Sunday, June 05, 2011

Norman Mailer's Lego City Of The Future

"If we are to avoid a megalopolis five hundred miles long, a city
without shape or exit, a nightmare of ranch houses, highways, suburbs
and industrial sludge," he wrote in a 1964 essay in Architectural Forum,
"then there is only one solution: the cities must climb, they must not
spread, they must build up, not by increments, but by leaps, up and up,
up to the heavens."

Spring Rain: Okwui Enwezor on Ai Weiwei and Sharjah Biennial

The universal cries of liberation heard on the streets of Cairo, Tunis,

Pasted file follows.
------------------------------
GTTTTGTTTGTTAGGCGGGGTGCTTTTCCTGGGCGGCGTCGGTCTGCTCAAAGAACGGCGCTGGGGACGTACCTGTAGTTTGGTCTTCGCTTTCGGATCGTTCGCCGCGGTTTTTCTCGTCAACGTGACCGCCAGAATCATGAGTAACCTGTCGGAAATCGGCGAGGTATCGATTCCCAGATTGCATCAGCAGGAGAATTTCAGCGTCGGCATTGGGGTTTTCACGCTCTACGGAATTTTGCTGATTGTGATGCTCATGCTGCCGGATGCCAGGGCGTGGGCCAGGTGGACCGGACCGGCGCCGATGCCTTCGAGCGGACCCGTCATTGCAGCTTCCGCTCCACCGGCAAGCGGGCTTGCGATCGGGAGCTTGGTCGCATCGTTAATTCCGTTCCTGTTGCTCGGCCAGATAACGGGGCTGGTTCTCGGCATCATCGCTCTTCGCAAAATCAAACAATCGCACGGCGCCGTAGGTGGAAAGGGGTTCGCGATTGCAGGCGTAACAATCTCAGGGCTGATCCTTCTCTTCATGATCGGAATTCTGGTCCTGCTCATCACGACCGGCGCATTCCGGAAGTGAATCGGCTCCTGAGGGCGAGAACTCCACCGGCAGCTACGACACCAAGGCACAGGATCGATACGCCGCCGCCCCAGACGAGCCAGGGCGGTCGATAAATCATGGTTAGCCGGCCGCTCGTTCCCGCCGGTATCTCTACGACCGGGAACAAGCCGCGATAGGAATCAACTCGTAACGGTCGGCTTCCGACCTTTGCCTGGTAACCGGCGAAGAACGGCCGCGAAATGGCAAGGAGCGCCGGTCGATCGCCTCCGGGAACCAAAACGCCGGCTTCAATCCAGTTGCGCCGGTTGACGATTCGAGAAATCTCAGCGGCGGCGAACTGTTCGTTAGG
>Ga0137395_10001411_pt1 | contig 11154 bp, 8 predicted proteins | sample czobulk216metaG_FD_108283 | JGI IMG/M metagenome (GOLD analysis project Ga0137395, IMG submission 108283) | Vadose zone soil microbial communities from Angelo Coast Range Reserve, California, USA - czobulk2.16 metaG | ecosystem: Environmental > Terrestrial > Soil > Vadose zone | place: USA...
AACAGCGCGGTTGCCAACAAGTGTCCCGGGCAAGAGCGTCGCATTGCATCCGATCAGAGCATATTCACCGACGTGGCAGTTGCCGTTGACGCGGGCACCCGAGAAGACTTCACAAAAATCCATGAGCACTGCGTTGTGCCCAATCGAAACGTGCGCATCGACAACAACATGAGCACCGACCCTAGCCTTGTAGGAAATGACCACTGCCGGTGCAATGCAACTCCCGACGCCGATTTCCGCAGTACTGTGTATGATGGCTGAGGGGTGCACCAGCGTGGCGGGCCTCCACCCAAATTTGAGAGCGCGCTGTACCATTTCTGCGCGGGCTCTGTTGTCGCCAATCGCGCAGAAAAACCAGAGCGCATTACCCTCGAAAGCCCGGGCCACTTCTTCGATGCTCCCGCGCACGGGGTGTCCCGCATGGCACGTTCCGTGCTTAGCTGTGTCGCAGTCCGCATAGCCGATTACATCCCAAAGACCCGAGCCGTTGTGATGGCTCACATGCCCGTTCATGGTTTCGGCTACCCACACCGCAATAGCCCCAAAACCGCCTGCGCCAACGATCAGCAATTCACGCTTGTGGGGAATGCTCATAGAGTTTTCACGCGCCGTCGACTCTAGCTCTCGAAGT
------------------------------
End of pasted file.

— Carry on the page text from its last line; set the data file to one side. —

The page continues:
Benghazi, Damascus, Sanaa, and elsewhere, have in no small measure
awakened the global art world to the intricacies of the transitional
politics of which it had studiously remained oblivious. These are
interesting times, in which artists, curators, and institutions may be
compelled to choose sides. The question is, Which side? To my mind, the
several petitions that have been circulated in the past months have
failed in one striking respect—namely, their inability to engage the
larger complexities of the geopolitics of art, much of which they seek
to smooth away. If the capacity for critique and defense of the ideals
of free thought is to remain the bedrock of all serious art, then we
must submit statements proffered on behalf of art themselves to
scrutiny. The paradox is that while the long Arab Spring continues
apace, setting off tremors that have terrified even China, something in
the opportunistic response of the art world to recent events feels
decidedly autumnal.